By his own admission, it was tough for musician and actor John Stamos to shake the image of him as mullet-headed, guitar-playing, motorcycle-riding heartthrob Uncle Jesse on the ABC sitcom "Full House."
That show, which aired from 1987 to 1995, helped put Stamos on the map, even though he'd already starred as Blackie Parrish on "General Hospital" and earned a Daytime Emmy nomination for the role.
Years later, though, it's Uncle Jesse who remains recognizable to audiences around the world because of the show's hugely successful syndicated run.
Stamos, a versatile musician and composer who plays drums, piano and guitar, has toured with the Beach Boys. He appeared in the group's music video for the hit song "Kokomo" and played with them during a March 2010 performance on ABC's "Dancing With the Stars." A native Californian who grew up in Orange County, the pretty boy rock 'n' roller went on to perform on Broadway in musicals like "How to Succeed in Business Without Really Trying," "Cabaret" and "Nine." He produced TV movies and short films.
But he's been a mainstay on television for the last few decades, with a four-year stint on the award-winning NBC drama, "ER," first as a guest and then a series regular, and a starring (and executive producing) role on ABC's short-lived action drama "Thieves."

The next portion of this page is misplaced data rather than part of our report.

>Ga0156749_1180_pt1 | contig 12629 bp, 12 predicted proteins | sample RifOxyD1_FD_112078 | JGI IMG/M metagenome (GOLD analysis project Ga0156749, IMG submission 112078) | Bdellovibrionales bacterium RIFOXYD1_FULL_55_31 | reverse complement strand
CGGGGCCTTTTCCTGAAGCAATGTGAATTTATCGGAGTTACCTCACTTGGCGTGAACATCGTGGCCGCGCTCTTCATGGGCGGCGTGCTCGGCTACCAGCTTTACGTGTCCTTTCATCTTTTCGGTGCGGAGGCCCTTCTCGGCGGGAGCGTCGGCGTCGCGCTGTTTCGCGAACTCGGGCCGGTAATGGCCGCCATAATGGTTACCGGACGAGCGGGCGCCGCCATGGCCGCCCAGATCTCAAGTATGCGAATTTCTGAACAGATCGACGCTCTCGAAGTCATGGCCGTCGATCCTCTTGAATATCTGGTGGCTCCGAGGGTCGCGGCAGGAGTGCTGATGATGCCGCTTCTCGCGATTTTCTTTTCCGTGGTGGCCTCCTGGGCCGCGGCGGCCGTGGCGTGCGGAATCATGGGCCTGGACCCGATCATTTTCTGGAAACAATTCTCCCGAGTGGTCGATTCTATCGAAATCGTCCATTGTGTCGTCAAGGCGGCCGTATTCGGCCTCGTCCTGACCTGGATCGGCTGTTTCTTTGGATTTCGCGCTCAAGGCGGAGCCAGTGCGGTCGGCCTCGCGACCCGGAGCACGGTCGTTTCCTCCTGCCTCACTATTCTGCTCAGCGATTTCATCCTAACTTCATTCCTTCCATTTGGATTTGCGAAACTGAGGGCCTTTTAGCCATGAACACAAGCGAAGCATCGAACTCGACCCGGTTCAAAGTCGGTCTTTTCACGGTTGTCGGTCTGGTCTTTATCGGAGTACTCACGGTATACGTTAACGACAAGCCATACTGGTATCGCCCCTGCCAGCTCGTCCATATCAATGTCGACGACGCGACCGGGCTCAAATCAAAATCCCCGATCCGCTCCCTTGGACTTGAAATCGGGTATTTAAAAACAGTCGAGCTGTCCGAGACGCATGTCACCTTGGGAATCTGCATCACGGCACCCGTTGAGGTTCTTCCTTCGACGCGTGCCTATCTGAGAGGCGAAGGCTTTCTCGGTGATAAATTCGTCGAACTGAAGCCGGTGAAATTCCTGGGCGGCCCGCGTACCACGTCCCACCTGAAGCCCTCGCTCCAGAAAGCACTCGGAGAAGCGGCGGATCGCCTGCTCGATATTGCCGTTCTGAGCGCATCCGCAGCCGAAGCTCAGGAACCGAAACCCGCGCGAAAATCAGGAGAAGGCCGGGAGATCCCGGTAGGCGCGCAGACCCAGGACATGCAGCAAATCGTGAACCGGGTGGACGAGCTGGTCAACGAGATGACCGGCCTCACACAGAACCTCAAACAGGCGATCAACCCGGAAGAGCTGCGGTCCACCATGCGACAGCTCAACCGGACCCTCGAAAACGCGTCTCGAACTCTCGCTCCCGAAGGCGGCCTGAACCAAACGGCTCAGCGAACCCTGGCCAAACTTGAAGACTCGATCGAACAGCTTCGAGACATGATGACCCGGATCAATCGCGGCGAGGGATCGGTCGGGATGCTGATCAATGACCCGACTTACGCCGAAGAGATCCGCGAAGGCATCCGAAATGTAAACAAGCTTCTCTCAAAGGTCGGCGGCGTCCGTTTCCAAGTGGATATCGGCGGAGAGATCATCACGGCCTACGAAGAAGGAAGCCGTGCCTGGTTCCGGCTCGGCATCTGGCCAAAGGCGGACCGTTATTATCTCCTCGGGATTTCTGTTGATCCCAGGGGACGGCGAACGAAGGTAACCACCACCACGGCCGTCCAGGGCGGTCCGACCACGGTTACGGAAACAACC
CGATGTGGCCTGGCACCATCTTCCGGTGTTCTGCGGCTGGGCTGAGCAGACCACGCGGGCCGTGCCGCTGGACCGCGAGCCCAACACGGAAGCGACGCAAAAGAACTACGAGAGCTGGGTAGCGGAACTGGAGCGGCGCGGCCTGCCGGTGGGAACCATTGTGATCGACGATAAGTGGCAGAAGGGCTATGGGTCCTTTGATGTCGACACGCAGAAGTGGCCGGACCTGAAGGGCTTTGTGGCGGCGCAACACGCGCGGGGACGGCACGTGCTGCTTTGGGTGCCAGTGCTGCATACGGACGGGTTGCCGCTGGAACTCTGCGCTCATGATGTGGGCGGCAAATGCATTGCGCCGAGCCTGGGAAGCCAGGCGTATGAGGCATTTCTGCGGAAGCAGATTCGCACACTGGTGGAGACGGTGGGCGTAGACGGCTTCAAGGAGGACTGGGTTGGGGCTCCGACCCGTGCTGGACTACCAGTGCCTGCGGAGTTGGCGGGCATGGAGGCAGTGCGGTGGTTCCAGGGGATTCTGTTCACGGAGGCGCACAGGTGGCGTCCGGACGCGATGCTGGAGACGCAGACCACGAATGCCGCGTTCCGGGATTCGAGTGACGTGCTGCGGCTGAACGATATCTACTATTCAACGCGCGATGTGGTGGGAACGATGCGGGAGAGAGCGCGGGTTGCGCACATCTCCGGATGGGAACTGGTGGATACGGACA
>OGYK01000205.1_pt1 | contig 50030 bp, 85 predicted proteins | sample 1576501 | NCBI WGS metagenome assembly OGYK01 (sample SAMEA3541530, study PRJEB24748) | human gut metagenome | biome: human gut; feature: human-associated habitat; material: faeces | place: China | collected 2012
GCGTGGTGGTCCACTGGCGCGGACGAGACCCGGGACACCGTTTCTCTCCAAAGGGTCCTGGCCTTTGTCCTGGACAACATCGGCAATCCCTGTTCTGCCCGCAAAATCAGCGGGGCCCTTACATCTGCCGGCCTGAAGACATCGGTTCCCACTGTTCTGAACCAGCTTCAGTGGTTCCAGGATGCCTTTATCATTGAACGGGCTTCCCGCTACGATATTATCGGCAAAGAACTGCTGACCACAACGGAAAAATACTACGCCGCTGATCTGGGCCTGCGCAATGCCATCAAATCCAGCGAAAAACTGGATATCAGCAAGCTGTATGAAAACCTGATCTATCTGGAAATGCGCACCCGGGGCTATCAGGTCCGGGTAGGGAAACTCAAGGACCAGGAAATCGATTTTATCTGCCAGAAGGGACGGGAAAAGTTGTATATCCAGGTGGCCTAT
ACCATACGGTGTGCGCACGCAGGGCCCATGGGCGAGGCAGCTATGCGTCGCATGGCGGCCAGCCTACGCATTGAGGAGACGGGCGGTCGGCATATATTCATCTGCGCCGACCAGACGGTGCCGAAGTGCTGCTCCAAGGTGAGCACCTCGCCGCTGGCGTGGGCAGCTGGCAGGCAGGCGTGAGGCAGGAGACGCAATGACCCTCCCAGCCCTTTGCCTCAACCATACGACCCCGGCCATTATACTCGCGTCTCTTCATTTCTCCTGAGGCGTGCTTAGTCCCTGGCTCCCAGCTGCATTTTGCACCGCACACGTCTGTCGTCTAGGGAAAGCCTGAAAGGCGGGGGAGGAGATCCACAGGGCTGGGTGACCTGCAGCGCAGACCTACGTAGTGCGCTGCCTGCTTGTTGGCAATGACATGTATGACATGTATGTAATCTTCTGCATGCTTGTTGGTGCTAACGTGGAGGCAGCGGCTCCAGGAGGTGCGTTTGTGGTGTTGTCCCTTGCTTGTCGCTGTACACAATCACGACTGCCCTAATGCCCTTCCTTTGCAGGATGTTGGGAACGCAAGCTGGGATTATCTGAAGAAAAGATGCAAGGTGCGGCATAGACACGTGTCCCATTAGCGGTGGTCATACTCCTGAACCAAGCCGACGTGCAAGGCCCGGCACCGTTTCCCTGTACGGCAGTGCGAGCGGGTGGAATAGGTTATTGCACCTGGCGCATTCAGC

Divorced after a five-year marriage to model-actress Rebecca Romijn, Stamos played a lovable cad on the ABC single-camera comedy "Jake in Progress." He described the show to The Times in 2005 as an experiment because of its then-unusual format, but it was something he wanted to pursue because he kept getting the same kinds of offers that revolved around "multiple children — you know, 'Fuller House.' "
He starred in a TV movie for Fox in late 2000, "How to Marry a Billionaire: A Christmas Tale," with director Rod Daniel saying he had much more range than his sitcom fans might've thought:
"John Stamos has more Cary Grant floating around in him than anybody I have ever worked with in my life. And Jack Benny. He's got Jack Benny rolling around in him. He has this incredible savoir-faire and this real underplayed sort of almost cynical, smiling delivery. Boy, I think America is going to wake up and discover him anew."